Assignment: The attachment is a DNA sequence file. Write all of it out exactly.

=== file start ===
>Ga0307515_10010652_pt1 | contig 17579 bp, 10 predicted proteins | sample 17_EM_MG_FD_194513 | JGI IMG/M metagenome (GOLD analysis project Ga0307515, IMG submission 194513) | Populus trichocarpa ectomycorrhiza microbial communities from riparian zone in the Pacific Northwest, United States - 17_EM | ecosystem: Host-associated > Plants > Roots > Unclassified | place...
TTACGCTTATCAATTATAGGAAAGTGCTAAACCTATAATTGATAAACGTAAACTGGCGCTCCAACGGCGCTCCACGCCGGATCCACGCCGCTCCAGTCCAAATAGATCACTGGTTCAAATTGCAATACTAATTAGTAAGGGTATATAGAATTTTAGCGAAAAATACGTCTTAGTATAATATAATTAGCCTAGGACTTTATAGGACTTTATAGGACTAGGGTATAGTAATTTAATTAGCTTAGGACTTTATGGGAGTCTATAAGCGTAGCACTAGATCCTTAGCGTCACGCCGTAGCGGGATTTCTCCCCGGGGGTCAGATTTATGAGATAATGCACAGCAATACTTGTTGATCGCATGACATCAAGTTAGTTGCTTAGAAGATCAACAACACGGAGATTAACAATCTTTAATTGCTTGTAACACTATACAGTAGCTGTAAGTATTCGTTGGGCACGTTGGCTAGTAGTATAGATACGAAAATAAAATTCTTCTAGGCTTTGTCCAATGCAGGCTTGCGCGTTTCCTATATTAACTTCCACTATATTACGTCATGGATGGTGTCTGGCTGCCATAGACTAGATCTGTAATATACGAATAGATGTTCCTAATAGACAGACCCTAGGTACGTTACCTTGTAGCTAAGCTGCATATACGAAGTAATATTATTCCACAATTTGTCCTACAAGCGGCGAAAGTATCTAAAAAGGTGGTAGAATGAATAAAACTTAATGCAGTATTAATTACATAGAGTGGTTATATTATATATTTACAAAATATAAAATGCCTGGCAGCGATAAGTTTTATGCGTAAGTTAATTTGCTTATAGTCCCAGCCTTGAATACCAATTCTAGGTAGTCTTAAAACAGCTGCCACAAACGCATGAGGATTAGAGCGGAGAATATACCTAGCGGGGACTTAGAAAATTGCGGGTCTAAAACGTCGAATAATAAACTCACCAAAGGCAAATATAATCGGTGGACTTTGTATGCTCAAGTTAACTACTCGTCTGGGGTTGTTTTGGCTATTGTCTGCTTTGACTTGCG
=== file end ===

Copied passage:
>Ga0307515_10010652_pt1 | contig 17579 bp, 10 predicted proteins | sample 17_EM_MG_FD_194513 | JGI IMG/M metagenome (GOLD analysis project Ga0307515, IMG submission 194513) | Populus trichocarpa ectomycorrhiza microbial communities from riparian zone in the Pacific Northwest, United States - 17_EM | ecosystem: Host-associated > Plants > Roots > Unclassified | place...
TTACGCTTATCAATTATAGGAAAGTGCTAAACCTATAATTGATAAACGTAAACTGGCGCTCCAACGGCGCTCCACGCCGGATCCACGCCGCTCCAGTCCAAATAGATCACTGGTTCAAATTGCAATACTAATTAGTAAGGGTATATAGAATTTTAGCGAAAAATACGTCTTAGTATAATATAATTAGCCTAGGACTTTATAGGACTTTATAGGACTAGGGTATAGTAATTTAATTAGCTTAGGACTTTATGGGAGTCTATAAGCGTAGCACTAGATCCTTAGCGTCACGCCGTAGCGGGATTTCTCCCCGGGGGTCAGATTTATGAGATAATGCACAGCAATACTTGTTGATCGCATGACATCAAGTTAGTTGCTTAGAAGATCAACAACACGGAGATTAACAATCTTTAATTGCTTGTAACACTATACAGTAGCTGTAAGTATTCGTTGGGCACGTTGGCTAGTAGTATAGATACGAAAATAAAATTCTTCTAGGCTTTGTCCAATGCAGGCTTGCGCGTTTCCTATATTAACTTCCACTATATTACGTCATGGATGGTGTCTGGCTGCCATAGACTAGATCTGTAATATACGAATAGATGTTCCTAATAGACAGACCCTAGGTACGTTACCTTGTAGCTAAGCTGCATATACGAAGTAATATTATTCCACAATTTGTCCTACAAGCGGCGAAAGTATCTAAAAAGGTGGTAGAATGAATAAAACTTAATGCAGTATTAATTACATAGAGTGGTTATATTATATATTTACAAAATATAAAATGCCTGGCAGCGATAAGTTTTATGCGTAAGTTAATTTGCTTATAGTCCCAGCCTTGAATACCAATTCTAGGTAGTCTTAAAACAGCTGCCACAAACGCATGAGGATTAGAGCGGAGAATATACCTAGCGGGGACTTAGAAAATTGCGGGTCTAAAACGTCGAATAATAAACTCACCAAAGGCAAATATAATCGGTGGACTTTGTATGCTCAAGTTAACTACTCGTCTGGGGTTGTTTTGGCTATTGTCTGCTTTGACTTGCG